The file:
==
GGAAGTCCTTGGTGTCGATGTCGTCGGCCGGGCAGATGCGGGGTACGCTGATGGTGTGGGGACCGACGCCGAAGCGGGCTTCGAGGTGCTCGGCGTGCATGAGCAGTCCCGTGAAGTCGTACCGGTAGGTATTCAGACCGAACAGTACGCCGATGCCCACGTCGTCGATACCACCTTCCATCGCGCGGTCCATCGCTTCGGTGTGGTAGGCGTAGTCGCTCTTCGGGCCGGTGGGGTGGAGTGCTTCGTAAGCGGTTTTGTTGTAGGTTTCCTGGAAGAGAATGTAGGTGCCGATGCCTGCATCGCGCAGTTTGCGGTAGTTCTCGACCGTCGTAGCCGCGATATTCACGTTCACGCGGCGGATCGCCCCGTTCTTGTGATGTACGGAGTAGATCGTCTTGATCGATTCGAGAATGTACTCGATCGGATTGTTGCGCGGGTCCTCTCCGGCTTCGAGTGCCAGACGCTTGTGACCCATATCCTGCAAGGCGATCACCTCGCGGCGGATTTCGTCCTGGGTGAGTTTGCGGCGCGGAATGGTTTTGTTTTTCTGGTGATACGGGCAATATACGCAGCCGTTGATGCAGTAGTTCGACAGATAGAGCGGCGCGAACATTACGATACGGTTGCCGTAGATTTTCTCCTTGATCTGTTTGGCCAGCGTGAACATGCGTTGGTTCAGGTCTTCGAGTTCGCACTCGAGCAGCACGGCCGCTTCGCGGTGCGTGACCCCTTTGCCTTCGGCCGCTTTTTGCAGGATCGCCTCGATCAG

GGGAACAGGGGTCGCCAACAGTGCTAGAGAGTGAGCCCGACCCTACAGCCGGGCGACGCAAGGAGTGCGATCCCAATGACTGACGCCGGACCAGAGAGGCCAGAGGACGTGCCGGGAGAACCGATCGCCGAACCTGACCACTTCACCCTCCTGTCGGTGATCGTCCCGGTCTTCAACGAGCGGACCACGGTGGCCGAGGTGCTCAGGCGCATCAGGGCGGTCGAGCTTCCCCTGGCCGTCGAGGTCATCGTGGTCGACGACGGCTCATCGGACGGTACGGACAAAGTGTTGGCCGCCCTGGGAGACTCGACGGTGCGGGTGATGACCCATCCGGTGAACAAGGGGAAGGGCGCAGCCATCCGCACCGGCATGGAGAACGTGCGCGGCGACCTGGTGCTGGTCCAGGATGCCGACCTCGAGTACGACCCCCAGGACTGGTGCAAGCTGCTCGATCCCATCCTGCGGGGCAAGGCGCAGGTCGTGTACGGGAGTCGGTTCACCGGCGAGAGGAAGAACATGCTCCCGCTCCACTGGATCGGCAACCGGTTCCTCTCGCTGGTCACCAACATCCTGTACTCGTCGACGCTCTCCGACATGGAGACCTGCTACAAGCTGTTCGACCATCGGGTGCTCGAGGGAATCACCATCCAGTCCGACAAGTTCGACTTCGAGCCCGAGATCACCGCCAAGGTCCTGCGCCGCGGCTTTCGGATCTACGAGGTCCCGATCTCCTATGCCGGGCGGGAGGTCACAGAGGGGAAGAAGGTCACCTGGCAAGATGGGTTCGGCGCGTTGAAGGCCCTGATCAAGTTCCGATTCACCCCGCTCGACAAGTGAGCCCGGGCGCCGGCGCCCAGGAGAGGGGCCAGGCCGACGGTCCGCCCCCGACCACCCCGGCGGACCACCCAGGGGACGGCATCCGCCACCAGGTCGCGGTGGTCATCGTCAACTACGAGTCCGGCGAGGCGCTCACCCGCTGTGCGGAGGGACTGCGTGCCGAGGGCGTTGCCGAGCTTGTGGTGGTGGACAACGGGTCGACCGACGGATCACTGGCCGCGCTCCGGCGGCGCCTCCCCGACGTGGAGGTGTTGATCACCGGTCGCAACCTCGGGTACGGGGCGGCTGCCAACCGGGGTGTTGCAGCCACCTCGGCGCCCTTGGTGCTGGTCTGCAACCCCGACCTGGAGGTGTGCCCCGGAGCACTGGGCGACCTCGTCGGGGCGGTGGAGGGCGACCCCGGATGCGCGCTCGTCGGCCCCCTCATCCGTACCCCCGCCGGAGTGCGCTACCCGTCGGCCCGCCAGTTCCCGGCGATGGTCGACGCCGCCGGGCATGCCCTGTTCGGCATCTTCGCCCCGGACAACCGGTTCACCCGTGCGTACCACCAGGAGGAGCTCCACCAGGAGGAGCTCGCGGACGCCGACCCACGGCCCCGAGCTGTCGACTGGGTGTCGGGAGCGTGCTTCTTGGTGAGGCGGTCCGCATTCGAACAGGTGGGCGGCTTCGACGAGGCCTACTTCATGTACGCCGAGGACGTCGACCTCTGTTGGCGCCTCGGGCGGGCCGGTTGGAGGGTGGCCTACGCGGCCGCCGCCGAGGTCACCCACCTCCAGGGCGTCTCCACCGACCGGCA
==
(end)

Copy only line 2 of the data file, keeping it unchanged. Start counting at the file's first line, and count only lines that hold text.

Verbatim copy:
GGGAACAGGGGTCGCCAACAGTGCTAGAGAGTGAGCCCGACCCTACAGCCGGGCGACGCAAGGAGTGCGATCCCAATGACTGACGCCGGACCAGAGAGGCCAGAGGACGTGCCGGGAGAACCGATCGCCGAACCTGACCACTTCACCCTCCTGTCGGTGATCGTCCCGGTCTTCAACGAGCGGACCACGGTGGCCGAGGTGCTCAGGCGCATCAGGGCGGTCGAGCTTCCCCTGGCCGTCGAGGTCATCGTGGTCGACGACGGCTCATCGGACGGTACGGACAAAGTGTTGGCCGCCCTGGGAGACTCGACGGTGCGGGTGATGACCCATCCGGTGAACAAGGGGAAGGGCGCAGCCATCCGCACCGGCATGGAGAACGTGCGCGGCGACCTGGTGCTGGTCCAGGATGCCGACCTCGAGTACGACCCCCAGGACTGGTGCAAGCTGCTCGATCCCATCCTGCGGGGCAAGGCGCAGGTCGTGTACGGGAGTCGGTTCACCGGCGAGAGGAAGAACATGCTCCCGCTCCACTGGATCGGCAACCGGTTCCTCTCGCTGGTCACCAACATCCTGTACTCGTCGACGCTCTCCGACATGGAGACCTGCTACAAGCTGTTCGACCATCGGGTGCTCGAGGGAATCACCATCCAGTCCGACAAGTTCGACTTCGAGCCCGAGATCACCGCCAAGGTCCTGCGCCGCGGCTTTCGGATCTACGAGGTCCCGATCTCCTATGCCGGGCGGGAGGTCACAGAGGGGAAGAAGGTCACCTGGCAAGATGGGTTCGGCGCGTTGAAGGCCCTGATCAAGTTCCGATTCACCCCGCTCGACAAGTGAGCCCGGGCGCCGGCGCCCAGGAGAGGGGCCAGGCCGACGGTCCGCCCCCGACCACCCCGGCGGACCACCCAGGGGACGGCATCCGCCACCAGGTCGCGGTGGTCATCGTCAACTACGAGTCCGGCGAGGCGCTCACCCGCTGTGCGGAGGGACTGCGTGCCGAGGGCGTTGCCGAGCTTGTGGTGGTGGACAACGGGTCGACCGACGGATCACTGGCCGCGCTCCGGCGGCGCCTCCCCGACGTGGAGGTGTTGATCACCGGTCGCAACCTCGGGTACGGGGCGGCTGCCAACCGGGGTGTTGCAGCCACCTCGGCGCCCTTGGTGCTGGTCTGCAACCCCGACCTGGAGGTGTGCCCCGGAGCACTGGGCGACCTCGTCGGGGCGGTGGAGGGCGACCCCGGATGCGCGCTCGTCGGCCCCCTCATCCGTACCCCCGCCGGAGTGCGCTACCCGTCGGCCCGCCAGTTCCCGGCGATGGTCGACGCCGCCGGGCATGCCCTGTTCGGCATCTTCGCCCCGGACAACCGGTTCACCCGTGCGTACCACCAGGAGGAGCTCCACCAGGAGGAGCTCGCGGACGCCGACCCACGGCCCCGAGCTGTCGACTGGGTGTCGGGAGCGTGCTTCTTGGTGAGGCGGTCCGCATTCGAACAGGTGGGCGGCTTCGACGAGGCCTACTTCATGTACGCCGAGGACGTCGACCTCTGTTGGCGCCTCGGGCGGGCCGGTTGGAGGGTGGCCTACGCGGCCGCCGCCGAGGTCACCCACCTCCAGGGCGTCTCCACCGACCGGCA